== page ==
The Faculty of Mathematics at the University of Waterloo has been involved in high school mathematics and computer science education for several decades. One of the most enduring connections with high school teachers and students has been the annual mathematics contests, such as the Pascal, Cayley, Fermat, and Euclid. Over the past 39 years, the top performers in Canada in these contests have been invited to a weeklong math seminar, which includes problem-solving sessions and lectures designed to challenge these very bright mathematical minds. In 1996, the CEMC introduced the Canadian Computing Competition (CCC), an algorithm programming contest. The CCC was designed to challenge high school students and help identify the Canadian team for the International Olympiad in Informatics (IOI). The twenty top performers in the CCC have been invited for the Stage II competition at the University of Waterloo. Over the past four years, there have been no female competitors at Stage II.

The CEMC wanted to create a seminar in computer science modeled after the long-running mathematics seminar. However, we recognized that trying to get a group of participants that was reasonably balanced with respect to gender was not going to be possible if we used the results from our competition as the basis for invitations. After some debate, it was suggested that we tackle the problem of declining female interest in computer science directly. The problems of losing female students should be addressed at as early an age as possible, even before high school. However, since we were expecting our participants to fly on their own and stay by themselves on campus for a week, the youngest students we thought we could accommodate would come from grades nine and ten. So, the J.W. Graham Seminar was born, which became the Imperial Oil Seminar in Computer Science for Young Women [2] the following year.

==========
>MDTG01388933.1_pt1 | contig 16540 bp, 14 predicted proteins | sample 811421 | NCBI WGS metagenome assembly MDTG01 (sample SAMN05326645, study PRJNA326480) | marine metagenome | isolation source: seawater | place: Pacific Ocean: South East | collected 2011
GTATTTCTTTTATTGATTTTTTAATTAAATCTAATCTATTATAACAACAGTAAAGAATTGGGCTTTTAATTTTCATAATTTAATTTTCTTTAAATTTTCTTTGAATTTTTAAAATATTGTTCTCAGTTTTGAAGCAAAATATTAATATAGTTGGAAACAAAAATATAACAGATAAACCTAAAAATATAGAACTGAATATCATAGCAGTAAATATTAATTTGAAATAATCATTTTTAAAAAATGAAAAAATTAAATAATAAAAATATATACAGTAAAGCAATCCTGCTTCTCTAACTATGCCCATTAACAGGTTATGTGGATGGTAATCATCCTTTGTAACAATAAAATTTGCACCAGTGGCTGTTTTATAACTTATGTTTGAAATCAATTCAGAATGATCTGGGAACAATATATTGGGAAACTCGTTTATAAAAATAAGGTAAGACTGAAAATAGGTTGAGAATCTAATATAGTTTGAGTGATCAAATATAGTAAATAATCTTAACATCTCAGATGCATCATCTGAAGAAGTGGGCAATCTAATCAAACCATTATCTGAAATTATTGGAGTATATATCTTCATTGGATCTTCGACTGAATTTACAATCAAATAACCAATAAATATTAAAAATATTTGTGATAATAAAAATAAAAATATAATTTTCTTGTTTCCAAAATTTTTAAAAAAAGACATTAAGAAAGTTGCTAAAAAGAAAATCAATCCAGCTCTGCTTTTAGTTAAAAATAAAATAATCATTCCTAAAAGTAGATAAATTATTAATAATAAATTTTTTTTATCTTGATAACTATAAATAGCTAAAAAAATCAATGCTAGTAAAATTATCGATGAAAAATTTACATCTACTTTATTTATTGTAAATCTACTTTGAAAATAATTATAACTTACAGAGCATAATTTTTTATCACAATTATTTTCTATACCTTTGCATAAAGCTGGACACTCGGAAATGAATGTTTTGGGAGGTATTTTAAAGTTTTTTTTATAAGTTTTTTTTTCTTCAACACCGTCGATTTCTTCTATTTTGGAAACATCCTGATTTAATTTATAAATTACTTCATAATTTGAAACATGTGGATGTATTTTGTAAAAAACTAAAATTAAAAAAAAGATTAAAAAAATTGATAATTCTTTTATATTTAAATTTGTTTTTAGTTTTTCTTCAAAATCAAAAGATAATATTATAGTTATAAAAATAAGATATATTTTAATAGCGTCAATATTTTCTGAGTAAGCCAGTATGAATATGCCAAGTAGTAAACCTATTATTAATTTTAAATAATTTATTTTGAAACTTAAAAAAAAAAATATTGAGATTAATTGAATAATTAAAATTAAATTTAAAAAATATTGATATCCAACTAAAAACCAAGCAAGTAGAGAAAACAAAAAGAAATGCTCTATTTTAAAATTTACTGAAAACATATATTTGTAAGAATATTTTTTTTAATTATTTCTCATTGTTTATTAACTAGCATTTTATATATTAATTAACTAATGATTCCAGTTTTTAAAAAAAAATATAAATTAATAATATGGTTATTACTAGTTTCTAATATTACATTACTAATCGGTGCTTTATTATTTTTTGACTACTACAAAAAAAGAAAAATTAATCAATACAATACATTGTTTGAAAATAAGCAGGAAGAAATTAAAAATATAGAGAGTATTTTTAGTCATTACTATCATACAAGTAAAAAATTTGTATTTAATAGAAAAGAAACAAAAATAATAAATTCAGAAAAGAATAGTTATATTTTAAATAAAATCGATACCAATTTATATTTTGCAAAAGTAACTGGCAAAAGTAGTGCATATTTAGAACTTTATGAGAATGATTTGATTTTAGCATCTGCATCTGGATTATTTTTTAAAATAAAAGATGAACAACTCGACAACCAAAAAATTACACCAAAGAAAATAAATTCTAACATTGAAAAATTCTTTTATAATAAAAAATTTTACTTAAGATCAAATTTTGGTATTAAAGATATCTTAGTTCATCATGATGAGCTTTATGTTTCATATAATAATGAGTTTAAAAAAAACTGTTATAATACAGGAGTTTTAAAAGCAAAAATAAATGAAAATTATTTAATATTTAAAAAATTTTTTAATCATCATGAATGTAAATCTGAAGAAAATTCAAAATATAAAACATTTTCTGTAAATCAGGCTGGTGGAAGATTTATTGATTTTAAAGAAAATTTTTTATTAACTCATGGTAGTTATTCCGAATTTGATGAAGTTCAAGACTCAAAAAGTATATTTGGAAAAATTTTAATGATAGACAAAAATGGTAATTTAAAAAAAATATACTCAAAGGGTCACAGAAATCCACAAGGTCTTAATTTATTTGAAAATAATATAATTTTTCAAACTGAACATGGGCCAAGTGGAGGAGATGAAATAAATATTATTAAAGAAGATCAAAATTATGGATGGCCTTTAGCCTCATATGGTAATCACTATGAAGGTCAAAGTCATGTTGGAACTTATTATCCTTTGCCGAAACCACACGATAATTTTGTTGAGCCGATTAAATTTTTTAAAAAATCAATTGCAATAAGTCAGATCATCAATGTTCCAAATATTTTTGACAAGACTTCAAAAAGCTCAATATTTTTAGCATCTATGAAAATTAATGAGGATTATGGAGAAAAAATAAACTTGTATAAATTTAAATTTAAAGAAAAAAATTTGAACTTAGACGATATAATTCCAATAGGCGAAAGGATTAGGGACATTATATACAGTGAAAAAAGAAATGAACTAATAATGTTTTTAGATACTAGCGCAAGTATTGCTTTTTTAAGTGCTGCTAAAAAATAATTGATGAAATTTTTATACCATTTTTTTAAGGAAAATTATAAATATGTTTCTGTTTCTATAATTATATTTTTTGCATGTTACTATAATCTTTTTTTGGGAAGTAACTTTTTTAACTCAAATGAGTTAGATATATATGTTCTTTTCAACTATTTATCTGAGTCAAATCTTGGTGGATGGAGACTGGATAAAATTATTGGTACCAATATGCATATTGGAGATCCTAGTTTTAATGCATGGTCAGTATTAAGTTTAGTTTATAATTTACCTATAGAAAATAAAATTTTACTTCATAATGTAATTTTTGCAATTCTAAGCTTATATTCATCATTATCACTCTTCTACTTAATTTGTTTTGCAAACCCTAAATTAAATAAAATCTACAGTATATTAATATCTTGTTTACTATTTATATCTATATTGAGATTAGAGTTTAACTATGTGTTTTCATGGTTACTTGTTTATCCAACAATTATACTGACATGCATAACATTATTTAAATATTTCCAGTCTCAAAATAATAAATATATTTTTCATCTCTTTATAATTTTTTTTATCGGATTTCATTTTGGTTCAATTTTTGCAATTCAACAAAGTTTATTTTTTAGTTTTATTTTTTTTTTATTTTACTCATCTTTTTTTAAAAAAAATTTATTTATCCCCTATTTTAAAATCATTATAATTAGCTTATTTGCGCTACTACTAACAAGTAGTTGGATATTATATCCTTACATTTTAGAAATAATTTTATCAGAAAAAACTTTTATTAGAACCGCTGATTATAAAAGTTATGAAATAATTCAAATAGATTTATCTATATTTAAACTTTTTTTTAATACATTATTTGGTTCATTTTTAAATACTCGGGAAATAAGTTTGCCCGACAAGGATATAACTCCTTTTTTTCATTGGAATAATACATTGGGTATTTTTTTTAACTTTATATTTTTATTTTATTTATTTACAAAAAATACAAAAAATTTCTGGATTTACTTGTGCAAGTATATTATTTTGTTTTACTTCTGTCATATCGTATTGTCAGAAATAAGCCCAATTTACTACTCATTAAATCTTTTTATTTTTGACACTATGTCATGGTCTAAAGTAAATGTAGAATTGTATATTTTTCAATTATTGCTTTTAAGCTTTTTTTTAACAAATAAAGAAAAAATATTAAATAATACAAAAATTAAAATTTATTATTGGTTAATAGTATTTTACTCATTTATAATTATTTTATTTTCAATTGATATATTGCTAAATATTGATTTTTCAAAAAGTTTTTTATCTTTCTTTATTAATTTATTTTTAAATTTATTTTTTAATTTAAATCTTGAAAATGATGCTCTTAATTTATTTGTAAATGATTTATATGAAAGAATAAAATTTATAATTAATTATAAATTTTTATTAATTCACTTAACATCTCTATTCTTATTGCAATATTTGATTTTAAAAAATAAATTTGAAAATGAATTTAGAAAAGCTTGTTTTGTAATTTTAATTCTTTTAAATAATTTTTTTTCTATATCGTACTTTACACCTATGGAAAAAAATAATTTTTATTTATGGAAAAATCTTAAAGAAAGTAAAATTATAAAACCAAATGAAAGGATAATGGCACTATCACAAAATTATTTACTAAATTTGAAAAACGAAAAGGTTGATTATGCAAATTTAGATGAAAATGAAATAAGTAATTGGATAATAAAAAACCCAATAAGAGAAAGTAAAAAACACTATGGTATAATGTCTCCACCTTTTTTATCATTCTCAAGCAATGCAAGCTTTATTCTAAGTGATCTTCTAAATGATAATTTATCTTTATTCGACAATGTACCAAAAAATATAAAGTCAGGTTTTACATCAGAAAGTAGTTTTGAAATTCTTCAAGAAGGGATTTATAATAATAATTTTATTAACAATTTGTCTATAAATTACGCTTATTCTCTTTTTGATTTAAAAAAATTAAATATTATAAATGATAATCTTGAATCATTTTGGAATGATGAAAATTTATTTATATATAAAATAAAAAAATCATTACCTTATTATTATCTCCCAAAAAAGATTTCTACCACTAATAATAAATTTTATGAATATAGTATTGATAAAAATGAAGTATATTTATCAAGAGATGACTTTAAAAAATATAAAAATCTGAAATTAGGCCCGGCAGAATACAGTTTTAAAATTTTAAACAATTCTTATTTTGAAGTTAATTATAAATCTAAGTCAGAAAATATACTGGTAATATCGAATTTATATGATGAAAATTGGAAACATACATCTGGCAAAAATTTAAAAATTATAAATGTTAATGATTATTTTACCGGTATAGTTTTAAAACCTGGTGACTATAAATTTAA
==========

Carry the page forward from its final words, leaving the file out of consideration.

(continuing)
Finding the Participants